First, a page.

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Unlocking Potential Of Unused Spaces

January 29, 2006
By Tom Condon

In a month or so, structural steel will begin to rise for the first building - a medical center - in West Hartford's Blue Back Square development. Though they won't be ready until 2008, the condos in the multiuse project are selling so well - no surprise here - that the developers proposed increasing the number of units from 74 to 124.

Blue Back is being watched around the state, with good reason. The once-rural Connecticut landscape is being relentlessly bulldozed for low-density, auto-dependent subdivisions. If we are to bring this chaotic sprawl under control, without stopping growth, the answer is to carefully increase density in the areas that are already built, such as town centers, transit corridors and job sites.

Blue Back does this in West Hartford Center. By combining some town-owned land with private land that once held a car dealership, the developers assembled 20 acres for the mixed-use project.

But can this be done elsewhere? Put another way, was West Hartford just dumb lucky to have a patch of unused land available, or are there similar parcels available in other towns?

The answer is that there is a surprising amount of land available in the urbanized areas of Connecticut, more than you might think. Here are three sources of developable property.

Housing authorities: The state's 160 housing authorities are holding hundreds of acres of land, much of it empty, some of it underused. Some of these parcels are in prime locations. The Middletown Housing Authority has a 24-acre swath near the Connecticut River. Milford has acreage on Long Island Sound. Bridgeport has the former Father Panik Village housing project site near downtown and the train station. Enfield, Stratford, New Haven, Darien and many other communities are holding open land.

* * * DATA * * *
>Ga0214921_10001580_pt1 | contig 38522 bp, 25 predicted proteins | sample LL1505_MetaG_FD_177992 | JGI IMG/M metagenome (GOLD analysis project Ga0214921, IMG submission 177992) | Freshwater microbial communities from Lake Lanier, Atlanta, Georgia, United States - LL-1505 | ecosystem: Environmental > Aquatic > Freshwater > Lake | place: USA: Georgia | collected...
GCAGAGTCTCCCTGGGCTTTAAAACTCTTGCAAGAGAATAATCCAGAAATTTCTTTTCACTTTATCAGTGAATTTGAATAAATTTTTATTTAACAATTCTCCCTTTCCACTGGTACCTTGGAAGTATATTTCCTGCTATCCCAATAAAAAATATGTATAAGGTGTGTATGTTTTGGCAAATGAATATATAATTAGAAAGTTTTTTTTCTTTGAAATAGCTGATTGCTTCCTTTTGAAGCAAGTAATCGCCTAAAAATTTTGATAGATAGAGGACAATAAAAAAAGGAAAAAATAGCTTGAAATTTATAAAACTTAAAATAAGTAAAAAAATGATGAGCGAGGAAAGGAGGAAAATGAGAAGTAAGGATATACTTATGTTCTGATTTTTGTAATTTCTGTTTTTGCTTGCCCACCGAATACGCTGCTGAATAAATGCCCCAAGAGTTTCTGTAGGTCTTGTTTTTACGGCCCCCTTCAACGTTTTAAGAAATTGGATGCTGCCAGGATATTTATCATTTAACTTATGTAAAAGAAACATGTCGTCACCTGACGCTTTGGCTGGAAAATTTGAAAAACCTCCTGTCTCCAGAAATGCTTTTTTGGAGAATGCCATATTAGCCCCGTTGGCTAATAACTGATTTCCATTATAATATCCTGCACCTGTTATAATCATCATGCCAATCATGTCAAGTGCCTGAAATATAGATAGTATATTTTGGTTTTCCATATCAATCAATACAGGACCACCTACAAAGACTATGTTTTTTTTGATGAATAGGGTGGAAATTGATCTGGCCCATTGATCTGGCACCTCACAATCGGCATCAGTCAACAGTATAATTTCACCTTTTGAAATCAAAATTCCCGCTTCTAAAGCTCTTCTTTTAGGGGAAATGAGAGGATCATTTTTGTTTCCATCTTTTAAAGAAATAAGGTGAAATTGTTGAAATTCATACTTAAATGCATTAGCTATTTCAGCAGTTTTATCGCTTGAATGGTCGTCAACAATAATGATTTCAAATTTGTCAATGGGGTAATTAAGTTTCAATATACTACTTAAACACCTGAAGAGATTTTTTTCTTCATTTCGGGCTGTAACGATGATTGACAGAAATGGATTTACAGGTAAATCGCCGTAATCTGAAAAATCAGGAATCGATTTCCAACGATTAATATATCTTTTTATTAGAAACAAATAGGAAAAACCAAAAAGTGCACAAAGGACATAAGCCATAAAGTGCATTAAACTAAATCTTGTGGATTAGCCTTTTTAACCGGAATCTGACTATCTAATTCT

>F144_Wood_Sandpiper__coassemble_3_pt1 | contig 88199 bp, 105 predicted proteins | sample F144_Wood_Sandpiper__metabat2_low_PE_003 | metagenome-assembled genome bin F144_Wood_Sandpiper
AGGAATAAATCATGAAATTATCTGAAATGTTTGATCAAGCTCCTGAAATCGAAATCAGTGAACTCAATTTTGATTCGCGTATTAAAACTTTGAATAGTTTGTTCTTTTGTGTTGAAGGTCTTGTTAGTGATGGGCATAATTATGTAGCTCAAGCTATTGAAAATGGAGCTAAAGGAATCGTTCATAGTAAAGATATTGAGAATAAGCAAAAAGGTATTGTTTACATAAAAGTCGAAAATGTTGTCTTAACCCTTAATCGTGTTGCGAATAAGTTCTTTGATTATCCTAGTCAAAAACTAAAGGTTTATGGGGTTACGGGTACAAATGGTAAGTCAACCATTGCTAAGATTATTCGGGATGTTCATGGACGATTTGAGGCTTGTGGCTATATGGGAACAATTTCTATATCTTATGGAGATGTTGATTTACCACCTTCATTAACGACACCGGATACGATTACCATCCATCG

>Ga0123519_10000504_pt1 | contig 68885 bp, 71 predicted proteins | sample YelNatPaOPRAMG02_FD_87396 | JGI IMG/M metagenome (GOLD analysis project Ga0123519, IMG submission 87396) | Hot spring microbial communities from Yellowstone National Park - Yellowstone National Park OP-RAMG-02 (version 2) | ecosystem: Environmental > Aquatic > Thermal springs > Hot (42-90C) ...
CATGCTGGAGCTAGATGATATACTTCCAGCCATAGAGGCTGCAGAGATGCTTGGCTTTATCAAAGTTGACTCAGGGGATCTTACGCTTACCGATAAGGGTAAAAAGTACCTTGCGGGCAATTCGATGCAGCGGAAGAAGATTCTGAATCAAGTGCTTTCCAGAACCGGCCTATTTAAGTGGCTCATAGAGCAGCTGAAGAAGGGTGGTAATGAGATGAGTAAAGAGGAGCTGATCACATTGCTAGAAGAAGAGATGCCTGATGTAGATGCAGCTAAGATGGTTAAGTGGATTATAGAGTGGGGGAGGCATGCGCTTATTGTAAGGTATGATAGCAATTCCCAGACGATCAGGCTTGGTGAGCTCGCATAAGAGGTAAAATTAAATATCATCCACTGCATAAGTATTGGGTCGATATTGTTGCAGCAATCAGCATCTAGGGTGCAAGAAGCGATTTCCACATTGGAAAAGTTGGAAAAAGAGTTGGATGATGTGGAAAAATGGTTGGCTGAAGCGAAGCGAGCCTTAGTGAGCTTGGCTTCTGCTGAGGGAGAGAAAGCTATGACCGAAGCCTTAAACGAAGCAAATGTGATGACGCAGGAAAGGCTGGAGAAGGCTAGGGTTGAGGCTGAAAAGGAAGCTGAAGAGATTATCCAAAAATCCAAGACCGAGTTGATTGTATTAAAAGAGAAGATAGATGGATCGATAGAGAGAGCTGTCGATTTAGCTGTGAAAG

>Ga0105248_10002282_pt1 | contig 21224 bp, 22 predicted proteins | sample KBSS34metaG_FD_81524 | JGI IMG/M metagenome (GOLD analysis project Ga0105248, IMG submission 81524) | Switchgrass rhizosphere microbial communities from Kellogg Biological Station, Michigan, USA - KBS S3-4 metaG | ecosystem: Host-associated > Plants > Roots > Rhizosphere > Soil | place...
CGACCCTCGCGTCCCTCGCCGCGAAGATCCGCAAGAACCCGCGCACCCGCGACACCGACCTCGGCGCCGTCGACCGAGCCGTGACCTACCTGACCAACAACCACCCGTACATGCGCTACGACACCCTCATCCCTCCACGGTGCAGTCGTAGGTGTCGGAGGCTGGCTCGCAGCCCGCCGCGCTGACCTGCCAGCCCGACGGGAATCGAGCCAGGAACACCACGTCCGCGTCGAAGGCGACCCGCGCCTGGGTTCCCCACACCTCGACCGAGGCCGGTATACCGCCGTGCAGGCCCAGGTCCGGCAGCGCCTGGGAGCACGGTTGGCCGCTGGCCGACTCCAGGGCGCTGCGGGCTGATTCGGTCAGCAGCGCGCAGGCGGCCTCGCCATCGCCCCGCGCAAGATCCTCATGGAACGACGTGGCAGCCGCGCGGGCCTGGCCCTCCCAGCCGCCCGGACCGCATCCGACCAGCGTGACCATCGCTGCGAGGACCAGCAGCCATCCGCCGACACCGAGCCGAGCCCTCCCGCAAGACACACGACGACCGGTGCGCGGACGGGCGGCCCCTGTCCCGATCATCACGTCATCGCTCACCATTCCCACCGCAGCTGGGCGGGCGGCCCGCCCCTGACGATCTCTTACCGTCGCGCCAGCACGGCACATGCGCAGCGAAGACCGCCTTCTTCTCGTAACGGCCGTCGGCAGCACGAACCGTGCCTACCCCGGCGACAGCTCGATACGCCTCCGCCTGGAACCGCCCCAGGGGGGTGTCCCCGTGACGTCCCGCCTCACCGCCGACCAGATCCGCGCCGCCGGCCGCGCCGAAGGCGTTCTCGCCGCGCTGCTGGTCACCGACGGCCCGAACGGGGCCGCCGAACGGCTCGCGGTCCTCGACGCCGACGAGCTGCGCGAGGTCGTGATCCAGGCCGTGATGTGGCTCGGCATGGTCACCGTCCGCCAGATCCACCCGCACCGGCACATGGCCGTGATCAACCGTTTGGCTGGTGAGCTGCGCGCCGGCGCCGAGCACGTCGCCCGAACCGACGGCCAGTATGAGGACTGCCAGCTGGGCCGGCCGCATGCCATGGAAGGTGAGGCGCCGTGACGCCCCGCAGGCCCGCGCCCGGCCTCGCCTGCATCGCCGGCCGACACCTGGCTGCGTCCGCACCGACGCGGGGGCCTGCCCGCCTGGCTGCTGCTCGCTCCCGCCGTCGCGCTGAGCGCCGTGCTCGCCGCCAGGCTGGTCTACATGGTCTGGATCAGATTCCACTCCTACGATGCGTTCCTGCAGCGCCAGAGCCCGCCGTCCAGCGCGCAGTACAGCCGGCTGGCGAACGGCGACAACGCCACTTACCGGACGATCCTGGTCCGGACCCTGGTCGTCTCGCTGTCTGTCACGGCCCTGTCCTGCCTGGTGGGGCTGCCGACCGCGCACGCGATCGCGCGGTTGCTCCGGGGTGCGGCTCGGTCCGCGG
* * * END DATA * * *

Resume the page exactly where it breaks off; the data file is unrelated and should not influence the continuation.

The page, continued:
In the underused category, Hartford has the aging Bowles Park and Westbrook Village housing projects, some 750 units on nearly 140 acres. The housing authority has sent out a request for qualifications, a first step in redeveloping the property. Some think that a more modern, mixed-use, village-style development could support 2,000 units of housing and other amenities.

Excess state and federal land: This can be anything from rights of way owned by the state Department of Transportation to former government or military facilities. Perhaps the best known recent example is the state's conditional conveyance of the former Norwich State Hospital site in Preston to the town. The town has three years to develop the 400- acre site. Officials are still talking with the proposers of a movie studio and theme park to be called Utopia, though Doubting Thomas will believe that when he sees it.

Brownfield sites such as former factories and historic mills: The old mills and factories are the glories of Connecticut, and can often be converted into top-tier housing, office or light manufacturing space. Coltsville in Hartford, ArtSpace in the former American Thread Factory in Willimantic, Pfizer in New London and the Brass Mill Center in Waterbury are all prominent examples of the reuse of industrial sites.

The problem with much of this land is that circumstances stymie its reuse.

Housing authorities, for example, are essentially property managers and, increasingly, social service agencies (Question for another day: Should there be 160 housing authorities?). But many, especially the smaller ones, aren't particularly experienced at development. Also, some of the properties have legal encumbrances that make redevelopment difficult.

There's a problem with the mills. Connecticut has a wonderful supply of these historic buildings, but few financial incentives to resuscitate them. The state's current historic tax credit program only aids in the renovation of owner-occupied dwellings with one to four units. There's a federal historic tax credit program, but it was created for rental housing.

Thus, efforts to renovate a factory such as the majestic Capewell Horse Nail Factory in Hartford into condominiums falls through the cracks. For some reason, the General Assembly seems unable to correct this obvious flaw.

The long and short is that we have the land to create more sensible development patterns, but we don't have the policy or the leadership.

Here's where, as Mark Pelligrini suggests on these pages, we could use a bigger state planning office. What state planners could do is, first, inventory these properties. Let's see what we've got and how they can be reused.

Then take the most promising sites and designate them for state financial and technical assistance. Blue Back Square doesn't have to be the only game in town.

Reprinted with permission of the Hartford Courant. To view other stories on this topic, search the Hartford Courant Archives at http://www.courant.com/archives.
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